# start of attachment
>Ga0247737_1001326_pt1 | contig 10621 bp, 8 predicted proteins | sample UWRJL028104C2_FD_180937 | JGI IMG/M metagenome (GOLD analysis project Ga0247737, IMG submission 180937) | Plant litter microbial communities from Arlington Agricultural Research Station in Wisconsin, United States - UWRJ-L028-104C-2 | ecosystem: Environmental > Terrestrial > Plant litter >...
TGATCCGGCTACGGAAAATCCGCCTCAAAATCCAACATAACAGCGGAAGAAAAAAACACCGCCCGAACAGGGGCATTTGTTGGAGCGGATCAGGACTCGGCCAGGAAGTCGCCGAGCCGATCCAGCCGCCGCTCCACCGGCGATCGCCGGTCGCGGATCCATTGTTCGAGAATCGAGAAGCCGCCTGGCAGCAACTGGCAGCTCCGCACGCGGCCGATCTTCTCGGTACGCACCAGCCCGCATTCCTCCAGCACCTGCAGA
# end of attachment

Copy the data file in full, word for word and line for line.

>Ga0247737_1001326_pt1 | contig 10621 bp, 8 predicted proteins | sample UWRJL028104C2_FD_180937 | JGI IMG/M metagenome (GOLD analysis project Ga0247737, IMG submission 180937) | Plant litter microbial communities from Arlington Agricultural Research Station in Wisconsin, United States - UWRJ-L028-104C-2 | ecosystem: Environmental > Terrestrial > Plant litter >...
TGATCCGGCTACGGAAAATCCGCCTCAAAATCCAACATAACAGCGGAAGAAAAAAACACCGCCCGAACAGGGGCATTTGTTGGAGCGGATCAGGACTCGGCCAGGAAGTCGCCGAGCCGATCCAGCCGCCGCTCCACCGGCGATCGCCGGTCGCGGATCCATTGTTCGAGAATCGAGAAGCCGCCTGGCAGCAACTGGCAGCTCCGCACGCGGCCGATCTTCTCGGTACGCACCAGCCCGCATTCCTCCAGCACCTGCAGA